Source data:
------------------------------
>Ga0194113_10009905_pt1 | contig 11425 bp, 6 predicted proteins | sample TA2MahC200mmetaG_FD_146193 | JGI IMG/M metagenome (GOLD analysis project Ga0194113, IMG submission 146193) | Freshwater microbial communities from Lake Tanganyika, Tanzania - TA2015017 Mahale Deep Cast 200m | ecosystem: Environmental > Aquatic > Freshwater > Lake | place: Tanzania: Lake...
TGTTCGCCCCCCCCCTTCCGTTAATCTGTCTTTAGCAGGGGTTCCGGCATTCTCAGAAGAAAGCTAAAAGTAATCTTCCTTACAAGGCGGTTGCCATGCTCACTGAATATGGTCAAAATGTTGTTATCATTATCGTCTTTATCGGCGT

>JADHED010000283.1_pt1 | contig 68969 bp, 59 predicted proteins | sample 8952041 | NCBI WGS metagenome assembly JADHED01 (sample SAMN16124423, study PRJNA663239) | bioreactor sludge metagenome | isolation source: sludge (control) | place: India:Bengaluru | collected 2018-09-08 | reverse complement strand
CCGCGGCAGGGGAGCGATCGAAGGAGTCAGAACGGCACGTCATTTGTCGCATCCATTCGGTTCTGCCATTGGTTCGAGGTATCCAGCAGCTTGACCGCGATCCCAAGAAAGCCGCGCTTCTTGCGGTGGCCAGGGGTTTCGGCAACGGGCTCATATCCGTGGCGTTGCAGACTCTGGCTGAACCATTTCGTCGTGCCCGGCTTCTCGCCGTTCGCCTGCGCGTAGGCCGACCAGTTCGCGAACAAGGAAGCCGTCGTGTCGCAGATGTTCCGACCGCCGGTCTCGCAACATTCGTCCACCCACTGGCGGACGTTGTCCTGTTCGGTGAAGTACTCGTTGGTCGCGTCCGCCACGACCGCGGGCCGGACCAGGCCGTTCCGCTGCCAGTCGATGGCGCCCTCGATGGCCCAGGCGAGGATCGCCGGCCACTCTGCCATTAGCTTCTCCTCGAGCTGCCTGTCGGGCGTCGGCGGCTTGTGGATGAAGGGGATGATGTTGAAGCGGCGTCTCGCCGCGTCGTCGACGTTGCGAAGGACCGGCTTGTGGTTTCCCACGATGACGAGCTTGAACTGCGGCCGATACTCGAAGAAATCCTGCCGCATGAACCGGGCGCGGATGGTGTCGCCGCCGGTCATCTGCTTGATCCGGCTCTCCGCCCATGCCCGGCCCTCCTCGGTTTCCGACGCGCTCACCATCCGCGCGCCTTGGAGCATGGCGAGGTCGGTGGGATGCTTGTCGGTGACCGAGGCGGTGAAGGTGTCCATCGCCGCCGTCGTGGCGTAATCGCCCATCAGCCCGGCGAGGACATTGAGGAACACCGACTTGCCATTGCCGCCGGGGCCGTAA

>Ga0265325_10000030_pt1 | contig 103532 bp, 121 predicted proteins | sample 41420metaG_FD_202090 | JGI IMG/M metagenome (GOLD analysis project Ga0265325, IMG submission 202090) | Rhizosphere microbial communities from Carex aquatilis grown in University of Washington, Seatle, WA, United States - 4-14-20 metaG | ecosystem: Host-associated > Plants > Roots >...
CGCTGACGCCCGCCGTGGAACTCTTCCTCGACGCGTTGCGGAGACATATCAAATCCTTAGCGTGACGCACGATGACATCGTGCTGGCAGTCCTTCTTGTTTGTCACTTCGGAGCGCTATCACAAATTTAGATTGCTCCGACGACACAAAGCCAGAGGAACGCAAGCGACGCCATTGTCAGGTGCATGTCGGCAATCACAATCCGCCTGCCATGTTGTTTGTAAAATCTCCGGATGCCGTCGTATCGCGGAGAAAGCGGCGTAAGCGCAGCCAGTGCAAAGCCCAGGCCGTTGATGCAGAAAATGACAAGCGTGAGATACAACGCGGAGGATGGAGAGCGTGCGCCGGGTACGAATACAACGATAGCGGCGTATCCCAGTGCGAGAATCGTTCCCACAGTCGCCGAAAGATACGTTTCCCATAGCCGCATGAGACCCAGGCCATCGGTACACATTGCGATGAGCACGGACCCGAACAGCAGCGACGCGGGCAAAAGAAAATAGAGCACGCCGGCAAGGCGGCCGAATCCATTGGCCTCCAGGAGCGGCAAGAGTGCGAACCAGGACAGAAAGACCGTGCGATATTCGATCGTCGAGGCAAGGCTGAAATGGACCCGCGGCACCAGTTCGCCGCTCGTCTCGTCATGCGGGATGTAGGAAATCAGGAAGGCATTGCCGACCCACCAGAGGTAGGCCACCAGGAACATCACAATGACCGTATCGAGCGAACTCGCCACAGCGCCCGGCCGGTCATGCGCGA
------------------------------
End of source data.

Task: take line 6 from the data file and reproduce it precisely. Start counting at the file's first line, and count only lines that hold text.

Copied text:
CGCTGACGCCCGCCGTGGAACTCTTCCTCGACGCGTTGCGGAGACATATCAAATCCTTAGCGTGACGCACGATGACATCGTGCTGGCAGTCCTTCTTGTTTGTCACTTCGGAGCGCTATCACAAATTTAGATTGCTCCGACGACACAAAGCCAGAGGAACGCAAGCGACGCCATTGTCAGGTGCATGTCGGCAATCACAATCCGCCTGCCATGTTGTTTGTAAAATCTCCGGATGCCGTCGTATCGCGGAGAAAGCGGCGTAAGCGCAGCCAGTGCAAAGCCCAGGCCGTTGATGCAGAAAATGACAAGCGTGAGATACAACGCGGAGGATGGAGAGCGTGCGCCGGGTACGAATACAACGATAGCGGCGTATCCCAGTGCGAGAATCGTTCCCACAGTCGCCGAAAGATACGTTTCCCATAGCCGCATGAGACCCAGGCCATCGGTACACATTGCGATGAGCACGGACCCGAACAGCAGCGACGCGGGCAAAAGAAAATAGAGCACGCCGGCAAGGCGGCCGAATCCATTGGCCTCCAGGAGCGGCAAGAGTGCGAACCAGGACAGAAAGACCGTGCGATATTCGATCGTCGAGGCAAGGCTGAAATGGACCCGCGGCACCAGTTCGCCGCTCGTCTCGTCATGCGGGATGTAGGAAATCAGGAAGGCATTGCCGACCCACCAGAGGTAGGCCACCAGGAACATCACAATGACCGTATCGAGCGAACTCGCCACAGCGCCCGGCCGGTCATGCGCGA